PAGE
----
Seton Hill baseball coach Marc Marizzaldi was not expecting to see a player routinely belt home runs for his team this season.
The coach for the six-year-old program had only seen one player ever even hit four in a season. Marizzaldi was building a "small-ball" team that manufactured runs.
Then North Allegheny slugger Pat Trettel came along.
It was apparent quickly that Trettel had the potential to be the slugger every manager wants to see in the center of his lineup when he belted three home runs in one game his freshman year. He had four home runs that season, tying the school record.
Nonetheless, not too many people around the West Virginia Intercollegiate Athletic Conference could have been expecting a big slugging year for Trettel. He had missed all of last season after undergoing surgery on his right shoulder caused from wear and tear of playing behind the plate in nearly every game.
"I wasn't really sure what type of season he would have," Marizzaldi said.
"He was coming off surgery ... pretty major arm surgery. He had not seen live pitching for a long time and I was not sure how he would respond."
Trettel responded just fine.
He slugged his way into school history with a 15-home run season. In one season he also set the career home run record while helping lead the Griffins to a 30-17 record.
"He had an absolutely phenomenal year," Marizzaldi said. "He shattered the school record and that power was something we never had."
After reaching double digits in home runs, almost everyone associated with the Seton Hill team was surprised that Trettel was still getting pitches to hit. He continued to make the most of it.
Trettel has one year of eligibility remaining after redshirting last season because of surgery. The time off Trettel took during the surgery and subsequent rehabilitation was one of the biggest reasons for his success at the plate this season.
Before his surgery Trettel weighed around 275 pounds but he started this season at 240 pounds.
"He really dedicated himself to getting in better shape," Marizzaldi said. "He changed his whole work ethic.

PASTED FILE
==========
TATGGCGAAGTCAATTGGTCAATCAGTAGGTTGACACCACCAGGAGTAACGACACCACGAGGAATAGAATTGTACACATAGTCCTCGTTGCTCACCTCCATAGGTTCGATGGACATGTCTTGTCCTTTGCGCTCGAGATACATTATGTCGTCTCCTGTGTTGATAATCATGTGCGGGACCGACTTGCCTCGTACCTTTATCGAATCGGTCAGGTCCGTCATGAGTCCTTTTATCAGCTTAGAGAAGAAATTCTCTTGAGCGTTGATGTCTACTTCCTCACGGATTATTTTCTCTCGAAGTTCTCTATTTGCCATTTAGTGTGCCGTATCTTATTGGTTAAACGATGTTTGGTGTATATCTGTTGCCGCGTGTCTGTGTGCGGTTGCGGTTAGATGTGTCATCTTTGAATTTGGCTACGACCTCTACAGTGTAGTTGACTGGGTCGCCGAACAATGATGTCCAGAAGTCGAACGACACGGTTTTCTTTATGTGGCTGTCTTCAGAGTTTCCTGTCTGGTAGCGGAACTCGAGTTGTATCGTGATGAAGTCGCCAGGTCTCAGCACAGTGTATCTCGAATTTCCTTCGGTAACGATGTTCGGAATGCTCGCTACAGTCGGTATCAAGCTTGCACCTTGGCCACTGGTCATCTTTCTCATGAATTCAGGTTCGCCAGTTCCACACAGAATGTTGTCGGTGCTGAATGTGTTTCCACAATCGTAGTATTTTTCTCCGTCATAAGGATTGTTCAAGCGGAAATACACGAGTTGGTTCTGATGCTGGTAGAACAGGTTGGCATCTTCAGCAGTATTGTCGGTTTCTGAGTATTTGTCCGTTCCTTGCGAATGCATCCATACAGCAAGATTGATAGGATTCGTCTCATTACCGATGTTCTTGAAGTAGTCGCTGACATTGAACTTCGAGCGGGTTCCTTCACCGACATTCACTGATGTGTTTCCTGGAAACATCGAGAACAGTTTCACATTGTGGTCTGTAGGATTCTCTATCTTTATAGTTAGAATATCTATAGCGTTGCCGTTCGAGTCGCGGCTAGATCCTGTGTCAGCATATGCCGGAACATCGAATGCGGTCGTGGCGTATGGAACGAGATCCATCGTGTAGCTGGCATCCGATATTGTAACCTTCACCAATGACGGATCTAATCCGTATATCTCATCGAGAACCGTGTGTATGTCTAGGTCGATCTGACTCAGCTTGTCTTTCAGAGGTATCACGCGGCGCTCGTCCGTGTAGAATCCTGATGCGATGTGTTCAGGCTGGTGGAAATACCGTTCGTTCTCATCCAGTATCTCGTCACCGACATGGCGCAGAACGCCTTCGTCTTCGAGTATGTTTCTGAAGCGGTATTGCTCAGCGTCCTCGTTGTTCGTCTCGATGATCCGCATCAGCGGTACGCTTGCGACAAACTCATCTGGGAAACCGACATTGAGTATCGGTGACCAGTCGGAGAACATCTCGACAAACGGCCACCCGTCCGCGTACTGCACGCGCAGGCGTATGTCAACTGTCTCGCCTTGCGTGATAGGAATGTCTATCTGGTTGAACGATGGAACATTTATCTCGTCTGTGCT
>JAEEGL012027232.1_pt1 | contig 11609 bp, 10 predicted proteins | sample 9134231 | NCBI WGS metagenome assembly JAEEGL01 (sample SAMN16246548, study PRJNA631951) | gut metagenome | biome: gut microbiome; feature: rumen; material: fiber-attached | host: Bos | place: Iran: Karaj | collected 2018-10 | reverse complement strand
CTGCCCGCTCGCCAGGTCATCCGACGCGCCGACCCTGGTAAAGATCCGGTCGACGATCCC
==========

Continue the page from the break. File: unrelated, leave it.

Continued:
"Not only do I think it paid off physically, but he came in with a better mind-set, too. Missing that season, I think he really learned how to appreciate the game more. This year Pat wasn't so much concerned with the numbers and personal success but rather just enjoying every minute he could be on the field. He just went out and had fun and that translated into a lot of success."
If Trettel had been concerned with his individual numbers, he would have been pleasantly surprised at the boxscores after every game. Trettel finished the season with a .343 batting average, scored 33 runs, and had a team high 47 RBIs to go along with a team-high .723 slugging percentage.
The one year off from baseball was tough to deal with for Trettel as he was rehabbing to get ready for this season.
"Coming back in the fall after surgery, my arm wasn't up to what it used to be," Trettel said.
"I can credit some of my success to getting in a lot better shape. Getting back into the baseball aspect of things, my teammates and coaches really helped me get back into it after the long break."
A 2005 North Allegheny High School graduate, Trettel helped lead the Tigers to the WPIAL Class AAAA title his senior season. Trettel also played catcher in high school. As much as his offensive exploits are noticed, he is also one of the strongest defensive catchers in the conference.
After this season he was named to the Rawlings All-Atlantic Region Gold Glove second team. In 182 chances throughout the season Trettel did not commit an error while throwing out nine of 31 base stealers.
He's playing for the Allegheny Athletics this summer in the Tri-State Collegiate League.
Next year as a senior, Trettel will be one of the team leaders. He is one of the only players on the team with postseason experience, being a part of a team his freshman year that reached the NAIA World Series.
"As for my role next year, I am going to be one of the oldest guys on the team," Trettel said.
"Coach expects me to take a leadership role. I am one of the only guys who has been in a playoff situation. I know what it takes to make it that far."